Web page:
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Cuckoo on a Choo Choo (1952)
A Victim of 'Soicumstances'?
I am among those who are drawn towards this bizarre Stooges short; certainly because of the reference to the "Penciltucky R.R. Co." (nyuk, nyuk, nyuk) and the railroad car named "Schmow," among others, plus this not being a "typical" Stooges entry. (And in this film in particular, Larry looks almost like a hippie version of former New York Mayor Ed Koch, especially when you consider the longer hair.)
But one has to wonder if this being judged among the worst of their offerings has as much to do with what was going on behind-the-scenes at Columbia's short-subjects department at the time this was being produced, as anything else in the film. This was from the period after Jules White became the sole producer/director of the Stooges (a situation, or 'soicumstance' if you will, which would stand until the closing of the short-subjects unit in 1958), following the firing of producer Hugh McCollum and the resignation of director Edward Bernds (all of whose directorial efforts of the Stooges were under McCollum) out of loyalty to his just-sacked boss and mentor. It is agreed among many Stooge-o-philes that the quality of their shorts plummeted mightily after White took full control. (To be sure, the Stooges' films weren't Shakespeare or anything else even slightly resembling "high art"; but for what they were, opinions differ among fans on when the quality decline took place - Curly's career-ending stroke and Shemp replacing him, the aforementioned backroom studio politics, etc.)
The question thus has to be asked (and probably unlikely to be answered, since almost all the participants are now dead, with the possible exception of actress Patricia Wright who played "Lenora"): How would the McCollum/Bernds duo have tackled such an unorthodox, offbeat script as this? Bernds is usually regarded by Stooge aficionados as helming some of their better entries, and especially his dealings with the actors and working around them (i.e. the final Curly shorts he crafted, where he took into account Curly's illness when making them, unlike White who merely shifted the action towards Moe and Larry; not to mention, in general, White's forcing everybody to work according to his idea of what "worked" in two-reel comedy).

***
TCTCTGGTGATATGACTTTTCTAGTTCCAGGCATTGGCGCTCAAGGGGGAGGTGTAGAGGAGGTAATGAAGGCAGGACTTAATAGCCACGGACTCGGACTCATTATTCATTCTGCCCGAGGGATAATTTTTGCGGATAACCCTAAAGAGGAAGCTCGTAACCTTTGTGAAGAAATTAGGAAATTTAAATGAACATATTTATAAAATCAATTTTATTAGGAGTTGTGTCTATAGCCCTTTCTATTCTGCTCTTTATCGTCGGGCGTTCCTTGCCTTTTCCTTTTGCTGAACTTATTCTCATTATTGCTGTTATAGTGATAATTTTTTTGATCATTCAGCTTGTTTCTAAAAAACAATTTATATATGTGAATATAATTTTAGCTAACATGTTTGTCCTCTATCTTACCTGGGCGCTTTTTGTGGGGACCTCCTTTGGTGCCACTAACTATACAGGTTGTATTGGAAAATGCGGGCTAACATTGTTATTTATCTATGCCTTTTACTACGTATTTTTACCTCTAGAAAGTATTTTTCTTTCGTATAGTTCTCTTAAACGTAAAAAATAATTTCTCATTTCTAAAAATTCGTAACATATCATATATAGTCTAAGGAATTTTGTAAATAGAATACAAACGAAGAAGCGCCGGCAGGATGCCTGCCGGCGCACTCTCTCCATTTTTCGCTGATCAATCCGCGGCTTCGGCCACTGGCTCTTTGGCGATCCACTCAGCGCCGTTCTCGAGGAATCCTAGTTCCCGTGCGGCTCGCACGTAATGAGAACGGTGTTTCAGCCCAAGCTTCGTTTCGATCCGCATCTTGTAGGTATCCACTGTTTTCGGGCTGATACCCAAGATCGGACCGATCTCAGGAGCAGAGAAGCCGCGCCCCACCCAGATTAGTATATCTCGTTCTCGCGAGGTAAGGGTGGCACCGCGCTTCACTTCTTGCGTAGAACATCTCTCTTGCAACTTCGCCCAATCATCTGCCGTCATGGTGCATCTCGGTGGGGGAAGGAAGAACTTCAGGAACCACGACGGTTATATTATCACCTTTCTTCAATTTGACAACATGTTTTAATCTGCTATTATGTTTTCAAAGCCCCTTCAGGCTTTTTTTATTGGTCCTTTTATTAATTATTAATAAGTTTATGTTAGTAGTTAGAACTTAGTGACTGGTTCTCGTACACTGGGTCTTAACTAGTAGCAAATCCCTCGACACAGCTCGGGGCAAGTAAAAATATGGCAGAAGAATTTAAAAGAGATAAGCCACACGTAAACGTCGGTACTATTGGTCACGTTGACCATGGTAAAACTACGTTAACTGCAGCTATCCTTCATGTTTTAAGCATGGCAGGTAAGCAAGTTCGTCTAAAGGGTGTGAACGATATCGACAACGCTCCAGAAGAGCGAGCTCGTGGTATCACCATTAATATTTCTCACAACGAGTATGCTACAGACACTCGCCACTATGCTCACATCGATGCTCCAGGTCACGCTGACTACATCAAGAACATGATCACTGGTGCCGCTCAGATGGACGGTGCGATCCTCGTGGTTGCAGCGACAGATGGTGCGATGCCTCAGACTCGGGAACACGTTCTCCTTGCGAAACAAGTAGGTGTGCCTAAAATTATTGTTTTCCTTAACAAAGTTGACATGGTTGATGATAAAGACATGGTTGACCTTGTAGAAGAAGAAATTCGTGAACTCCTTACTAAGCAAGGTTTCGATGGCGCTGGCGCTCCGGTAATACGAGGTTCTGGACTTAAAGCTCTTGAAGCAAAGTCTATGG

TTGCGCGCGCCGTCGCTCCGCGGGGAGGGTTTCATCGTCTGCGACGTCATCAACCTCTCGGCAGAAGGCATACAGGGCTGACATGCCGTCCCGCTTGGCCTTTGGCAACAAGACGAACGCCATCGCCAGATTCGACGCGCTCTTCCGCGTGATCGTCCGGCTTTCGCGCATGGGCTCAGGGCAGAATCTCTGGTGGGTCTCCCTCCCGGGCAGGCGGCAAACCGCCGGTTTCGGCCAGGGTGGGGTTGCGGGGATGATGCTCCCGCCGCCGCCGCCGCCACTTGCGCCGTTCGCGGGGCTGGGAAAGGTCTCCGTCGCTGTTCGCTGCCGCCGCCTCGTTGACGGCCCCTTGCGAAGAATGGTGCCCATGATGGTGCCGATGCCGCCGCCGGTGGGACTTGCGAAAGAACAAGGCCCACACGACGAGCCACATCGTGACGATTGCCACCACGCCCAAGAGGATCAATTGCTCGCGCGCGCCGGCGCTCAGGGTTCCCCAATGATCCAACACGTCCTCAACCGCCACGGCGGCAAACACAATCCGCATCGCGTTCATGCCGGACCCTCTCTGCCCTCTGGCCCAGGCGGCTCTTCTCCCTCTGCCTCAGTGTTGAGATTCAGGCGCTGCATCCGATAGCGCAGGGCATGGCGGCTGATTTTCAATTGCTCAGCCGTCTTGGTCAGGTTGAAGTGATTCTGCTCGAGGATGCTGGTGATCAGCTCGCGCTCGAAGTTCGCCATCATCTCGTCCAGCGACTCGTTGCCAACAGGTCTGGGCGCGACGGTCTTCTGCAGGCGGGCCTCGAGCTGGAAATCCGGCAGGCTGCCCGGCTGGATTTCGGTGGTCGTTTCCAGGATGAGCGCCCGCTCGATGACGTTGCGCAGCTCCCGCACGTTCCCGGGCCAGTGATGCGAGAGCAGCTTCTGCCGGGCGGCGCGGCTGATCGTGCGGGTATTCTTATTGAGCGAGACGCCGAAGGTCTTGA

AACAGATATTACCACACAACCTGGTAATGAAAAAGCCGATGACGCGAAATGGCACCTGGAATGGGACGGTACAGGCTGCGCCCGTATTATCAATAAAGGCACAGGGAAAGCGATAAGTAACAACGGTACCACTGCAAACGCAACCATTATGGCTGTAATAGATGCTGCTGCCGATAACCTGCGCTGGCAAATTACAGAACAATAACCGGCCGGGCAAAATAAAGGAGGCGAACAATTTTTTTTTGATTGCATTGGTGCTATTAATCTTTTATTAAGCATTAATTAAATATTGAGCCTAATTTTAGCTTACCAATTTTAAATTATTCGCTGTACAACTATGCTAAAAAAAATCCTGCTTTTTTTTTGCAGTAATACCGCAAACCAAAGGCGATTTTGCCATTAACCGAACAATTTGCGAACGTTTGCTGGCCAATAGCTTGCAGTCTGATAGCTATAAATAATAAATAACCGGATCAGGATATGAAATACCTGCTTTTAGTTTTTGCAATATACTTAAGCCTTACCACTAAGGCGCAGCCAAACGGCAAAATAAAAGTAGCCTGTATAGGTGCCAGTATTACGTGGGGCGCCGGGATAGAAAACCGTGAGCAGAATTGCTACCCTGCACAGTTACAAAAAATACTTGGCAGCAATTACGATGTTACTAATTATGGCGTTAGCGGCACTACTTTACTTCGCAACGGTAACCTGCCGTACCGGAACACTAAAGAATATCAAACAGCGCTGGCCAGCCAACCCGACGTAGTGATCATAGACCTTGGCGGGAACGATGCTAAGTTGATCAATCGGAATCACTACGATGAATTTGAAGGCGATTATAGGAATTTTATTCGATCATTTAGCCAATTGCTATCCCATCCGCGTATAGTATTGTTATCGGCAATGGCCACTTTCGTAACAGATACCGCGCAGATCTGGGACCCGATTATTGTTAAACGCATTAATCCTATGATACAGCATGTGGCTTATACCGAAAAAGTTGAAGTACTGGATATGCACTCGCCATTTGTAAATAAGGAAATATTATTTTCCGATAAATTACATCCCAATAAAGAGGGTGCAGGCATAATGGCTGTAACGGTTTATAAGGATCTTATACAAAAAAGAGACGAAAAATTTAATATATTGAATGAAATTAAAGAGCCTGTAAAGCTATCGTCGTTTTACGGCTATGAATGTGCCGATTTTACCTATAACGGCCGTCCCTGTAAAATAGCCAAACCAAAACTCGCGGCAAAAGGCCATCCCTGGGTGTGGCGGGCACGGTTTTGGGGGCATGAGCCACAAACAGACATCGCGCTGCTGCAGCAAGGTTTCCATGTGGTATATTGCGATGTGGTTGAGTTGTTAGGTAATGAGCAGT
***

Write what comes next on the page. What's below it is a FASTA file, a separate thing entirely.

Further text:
Another Aftereffect of This Show . . .
Though many claim that until "It'll Be Alright on the Night" premiered, bloopers and mess-ups in TV, films and adverts were "hidden" from the general public, we had gotten close to seeing what went on behind the scenes from Benny Hill's occasional "things that go wrong" segments on his Thames specials. Unfortunately, one effect that "It'll Be Alright..." had was to render Mr. Hill's contrived "outtake" quickies passé almost immediately. From the debut of "It'll Be Alright..." in 1977, Benny only did such scripted "boo-boos" for two more years before finally dispensing with that segment altogether after 1979 - which coincided with the start of a new direction for the Hill show that, to this day, remains highly controversial. Oh, yes, and then there's the matter of "It'll Be Alright..." spawning such American equivalents as "TV's Bloopers and Practical Jokes."
Red Hot Riding Hood (1943)
Was Benny Hill Watching?
I second the comments about this influential cartoon and its effect on the course of animation. But there's one question unanswered, and that's: Did this formula begun with this cartoon and continuing (with Avery, at least) to the end of the 1940's play a role, however indirectly, in the future development of Benny Hill's show after, say, 1980? If one sees the early Hill's Angels numbers, especially the juxtaposition of dancers gyrating and men's various reactions, one can see many similarities; alas, there was none of the relative subtlety and wit for which Avery was most famous. And interesting that both Avery and Hill have been targeted in later years for supposedly being "politically incorrect." Think about it . . .
Now Where Have We Seen This Premise Before? . . .
Many people commenting on this film have made references to an old "Star Trek" episode, as well as "The Girl, The Gold Watch and Everything." However, I can see another antecedent: the "Twilight Zone" episode, "A Kind of a Stopwatch," from its final season (1963-64). Obviously, "Clockstoppers" is more for the peach-fuzz set, not to mention that this newer entry has the kind of special effects that were simply unavailable when the aforementioned "Twilight Zone" installment was made. Personally, I'd go for the "TZ" episode in question, instead.